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One of my favorite movies is Carpenter’s The Thing (1982), so it’s strange that I somehow missed Escape from New York (1981). Overall, it’s a well-done popcorn movie. I liked the images of the city, blacked-out, skyscrapers green and hulking and empty. I also liked the palette for many of the night scenes: high contrast red and greens or cool blues (and grays and tans? if I remember correctly) played against the darkness (and Carpenter’s score).

Anyway, I’ve never noticed Carpenter use so many focus pulls.

Frank Doubleday’s creepy, oddball performance as “Romero” just about steals the whole movie, which is saying a lot for a film rife with scene stealers.

This week I’ve been listening to Alban Berg’s Piano Sonata, Op. 1. It was his first published composition, but his only sonata. Berg wrote this as a student of Schoenberg, who developed the most lasting version of twelve-tone composition we have. I love the coloring of these chords and how within this context dissonance and consonance–or rather a traditional notion of these ideas–gets altered. I’m going to listen and pick through the score some, just to gain some understanding of what’s going on, though for the moment, staring at something like this:

berg

seems way beyond my comprehension at the moment.

Anyway, I’ve mostly listened to Pierre-Laurent Aimard’s recording of it, but I plan on listening through some other performances to hear how different players approach a work like this. Glenn Gould has also recorded it, so I’m interested to see how his compares to others. I really hated his Bach recordings for years, but they’ve grown on me.

aimard

I’ve been working on the first Bach cello suite and had an insight that I’m almost embarrassed to admit. Maybe I will when I have the piece under my fingers again.

For sightreading practice I’m playing some of Haydn’s E Flat string quartet (No. 31) and playing the cello part on electric bass.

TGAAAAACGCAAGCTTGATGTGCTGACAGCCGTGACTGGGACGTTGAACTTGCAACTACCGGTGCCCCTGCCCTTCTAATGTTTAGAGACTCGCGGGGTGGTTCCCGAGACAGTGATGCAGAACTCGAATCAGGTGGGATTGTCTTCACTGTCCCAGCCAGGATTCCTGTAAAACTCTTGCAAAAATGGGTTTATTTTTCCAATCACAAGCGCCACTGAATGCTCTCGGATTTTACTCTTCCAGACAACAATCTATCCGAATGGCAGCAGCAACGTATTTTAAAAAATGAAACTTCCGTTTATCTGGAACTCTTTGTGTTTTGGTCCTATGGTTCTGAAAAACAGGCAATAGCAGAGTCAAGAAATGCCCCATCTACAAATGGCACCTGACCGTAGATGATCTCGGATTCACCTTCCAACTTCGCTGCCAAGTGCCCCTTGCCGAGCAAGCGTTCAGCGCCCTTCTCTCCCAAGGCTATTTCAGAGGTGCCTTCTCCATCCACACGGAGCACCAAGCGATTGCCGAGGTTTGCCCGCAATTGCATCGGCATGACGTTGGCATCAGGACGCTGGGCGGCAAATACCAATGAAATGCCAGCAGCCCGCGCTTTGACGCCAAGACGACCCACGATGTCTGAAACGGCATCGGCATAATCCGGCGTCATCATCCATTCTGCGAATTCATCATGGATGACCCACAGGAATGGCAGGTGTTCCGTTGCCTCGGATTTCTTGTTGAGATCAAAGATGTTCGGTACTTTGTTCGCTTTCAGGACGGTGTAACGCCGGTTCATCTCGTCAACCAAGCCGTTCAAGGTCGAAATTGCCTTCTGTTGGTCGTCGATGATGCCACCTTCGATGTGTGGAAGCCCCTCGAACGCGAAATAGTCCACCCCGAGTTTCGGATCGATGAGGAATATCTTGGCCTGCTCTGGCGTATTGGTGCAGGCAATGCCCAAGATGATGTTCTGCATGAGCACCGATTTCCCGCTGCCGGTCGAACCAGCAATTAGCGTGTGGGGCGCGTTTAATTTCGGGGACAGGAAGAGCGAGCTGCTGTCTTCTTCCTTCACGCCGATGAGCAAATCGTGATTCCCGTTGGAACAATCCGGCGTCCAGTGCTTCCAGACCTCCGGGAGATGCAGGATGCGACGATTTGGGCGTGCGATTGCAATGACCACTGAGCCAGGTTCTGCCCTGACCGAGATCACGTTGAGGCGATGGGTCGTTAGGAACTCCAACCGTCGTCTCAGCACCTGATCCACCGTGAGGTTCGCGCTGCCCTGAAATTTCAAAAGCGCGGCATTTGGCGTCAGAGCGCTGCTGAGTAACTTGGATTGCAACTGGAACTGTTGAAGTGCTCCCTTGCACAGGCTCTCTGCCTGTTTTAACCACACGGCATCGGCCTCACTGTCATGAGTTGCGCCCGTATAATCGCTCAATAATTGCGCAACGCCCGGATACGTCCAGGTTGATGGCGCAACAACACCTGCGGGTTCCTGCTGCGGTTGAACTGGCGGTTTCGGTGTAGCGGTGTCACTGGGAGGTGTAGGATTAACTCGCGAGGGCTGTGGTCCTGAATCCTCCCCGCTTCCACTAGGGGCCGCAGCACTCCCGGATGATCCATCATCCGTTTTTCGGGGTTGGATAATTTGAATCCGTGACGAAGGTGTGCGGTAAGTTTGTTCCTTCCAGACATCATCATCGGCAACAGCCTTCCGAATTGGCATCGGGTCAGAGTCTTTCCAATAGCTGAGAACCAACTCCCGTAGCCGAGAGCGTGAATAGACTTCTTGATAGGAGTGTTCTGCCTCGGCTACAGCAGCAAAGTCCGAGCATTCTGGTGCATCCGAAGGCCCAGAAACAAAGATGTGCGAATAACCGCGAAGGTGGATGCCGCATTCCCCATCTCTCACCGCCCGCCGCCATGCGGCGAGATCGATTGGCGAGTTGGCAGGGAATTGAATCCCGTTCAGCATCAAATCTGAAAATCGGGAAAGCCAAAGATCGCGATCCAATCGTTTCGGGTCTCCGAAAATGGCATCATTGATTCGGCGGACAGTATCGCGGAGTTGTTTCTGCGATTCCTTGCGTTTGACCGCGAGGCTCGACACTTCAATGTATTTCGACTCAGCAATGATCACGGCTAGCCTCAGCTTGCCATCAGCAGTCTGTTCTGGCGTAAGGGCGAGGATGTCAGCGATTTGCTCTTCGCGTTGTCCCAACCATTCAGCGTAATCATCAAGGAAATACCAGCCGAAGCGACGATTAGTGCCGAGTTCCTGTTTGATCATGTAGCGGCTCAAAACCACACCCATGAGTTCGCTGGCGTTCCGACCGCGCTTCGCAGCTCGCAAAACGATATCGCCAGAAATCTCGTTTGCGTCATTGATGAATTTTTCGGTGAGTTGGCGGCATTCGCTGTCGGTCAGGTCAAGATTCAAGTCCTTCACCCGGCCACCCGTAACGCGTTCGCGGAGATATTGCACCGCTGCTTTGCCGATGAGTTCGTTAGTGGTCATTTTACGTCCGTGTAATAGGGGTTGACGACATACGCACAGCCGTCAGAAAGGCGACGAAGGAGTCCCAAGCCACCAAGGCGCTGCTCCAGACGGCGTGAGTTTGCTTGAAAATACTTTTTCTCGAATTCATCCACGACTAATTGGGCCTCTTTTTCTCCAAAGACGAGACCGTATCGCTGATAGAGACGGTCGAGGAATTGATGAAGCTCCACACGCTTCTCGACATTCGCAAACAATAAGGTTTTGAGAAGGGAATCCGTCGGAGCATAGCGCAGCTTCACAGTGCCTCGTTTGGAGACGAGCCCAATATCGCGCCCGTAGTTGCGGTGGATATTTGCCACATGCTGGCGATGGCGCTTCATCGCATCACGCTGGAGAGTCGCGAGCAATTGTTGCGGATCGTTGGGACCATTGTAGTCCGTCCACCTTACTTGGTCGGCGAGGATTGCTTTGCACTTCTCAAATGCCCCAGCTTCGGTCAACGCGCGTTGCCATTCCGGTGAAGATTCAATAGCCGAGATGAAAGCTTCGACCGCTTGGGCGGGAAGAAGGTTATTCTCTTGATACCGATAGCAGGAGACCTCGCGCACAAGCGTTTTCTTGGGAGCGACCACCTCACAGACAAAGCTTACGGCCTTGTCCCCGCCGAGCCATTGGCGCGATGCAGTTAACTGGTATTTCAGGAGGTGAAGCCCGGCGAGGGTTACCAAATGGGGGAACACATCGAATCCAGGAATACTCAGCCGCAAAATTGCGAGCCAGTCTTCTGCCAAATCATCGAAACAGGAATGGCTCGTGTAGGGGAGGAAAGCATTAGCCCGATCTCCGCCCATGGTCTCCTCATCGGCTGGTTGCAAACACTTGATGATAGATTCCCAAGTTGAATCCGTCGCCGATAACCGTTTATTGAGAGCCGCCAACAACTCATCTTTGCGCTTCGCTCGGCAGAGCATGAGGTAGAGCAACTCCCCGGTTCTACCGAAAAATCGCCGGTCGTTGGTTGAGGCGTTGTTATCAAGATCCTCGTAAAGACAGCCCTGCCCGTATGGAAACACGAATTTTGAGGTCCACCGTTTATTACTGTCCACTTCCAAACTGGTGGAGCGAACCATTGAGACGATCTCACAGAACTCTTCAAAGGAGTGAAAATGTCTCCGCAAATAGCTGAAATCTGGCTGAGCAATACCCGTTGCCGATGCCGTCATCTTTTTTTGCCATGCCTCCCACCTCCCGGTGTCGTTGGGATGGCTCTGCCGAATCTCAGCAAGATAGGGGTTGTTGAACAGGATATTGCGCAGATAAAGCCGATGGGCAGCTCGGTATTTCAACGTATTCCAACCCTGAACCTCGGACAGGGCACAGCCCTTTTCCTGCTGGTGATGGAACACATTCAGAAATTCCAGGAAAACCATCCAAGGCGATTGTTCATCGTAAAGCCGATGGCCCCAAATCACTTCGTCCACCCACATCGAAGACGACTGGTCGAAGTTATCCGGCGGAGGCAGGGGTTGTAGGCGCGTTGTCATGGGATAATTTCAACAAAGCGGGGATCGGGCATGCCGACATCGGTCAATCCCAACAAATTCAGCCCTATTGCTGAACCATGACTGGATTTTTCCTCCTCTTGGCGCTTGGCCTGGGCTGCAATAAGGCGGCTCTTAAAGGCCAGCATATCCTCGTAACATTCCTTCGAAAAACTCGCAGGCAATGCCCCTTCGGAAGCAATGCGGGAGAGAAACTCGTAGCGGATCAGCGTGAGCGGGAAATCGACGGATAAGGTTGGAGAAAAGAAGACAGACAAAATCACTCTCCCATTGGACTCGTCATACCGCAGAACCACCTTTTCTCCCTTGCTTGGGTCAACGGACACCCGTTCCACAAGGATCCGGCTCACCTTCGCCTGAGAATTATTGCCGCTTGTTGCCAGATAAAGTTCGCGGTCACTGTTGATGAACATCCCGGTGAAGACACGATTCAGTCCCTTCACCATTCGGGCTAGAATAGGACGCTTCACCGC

And for workouts this week I’ve been revisiting:
mega
Metallica’s music never made me interested in playing guitar, but Megadeth, especially Rust in Peaceinspired me to try more guitar playing. Great riffs and solos. A friend’s dad once described Mustaine’s vocals as like “a little, green head yellin’ at me.” Sure, some of that’s cringy–but Mustaine takes on characters at times, which was kind of a risk in thrash. I forgot how funny some of the lyrics were (“Immense in my girth, erect I stand tall” –C-mon, it’s about a missile!–“Launch the Polaris! The end doesn’t scare us!”). I remember enjoying the references to Roswell and general dystopian theme of this record.

I’m also trying to redevelop the walking bass chops I once had. I’ve also discovered some Paul Chambers isolated bass tracks, which I’m excited to learn from as well.

If I can ever get these essays graded.

The Week That Was, or Red Planet Aligned

We’ve had great weather here, so when the kids get home we’ve been going to the park. I miss when the geese would waddle around us. Now there’s just screeching trees, but at least the insects and the heat haven’t taken over…yet. Mostly it’s just Spider-Man jumps and running around the playground. My oldest likes to run at least two laps before playtime and two after. She is the only runner in the family, even her competitive younger sister watches and says, “Let me hold the clock!”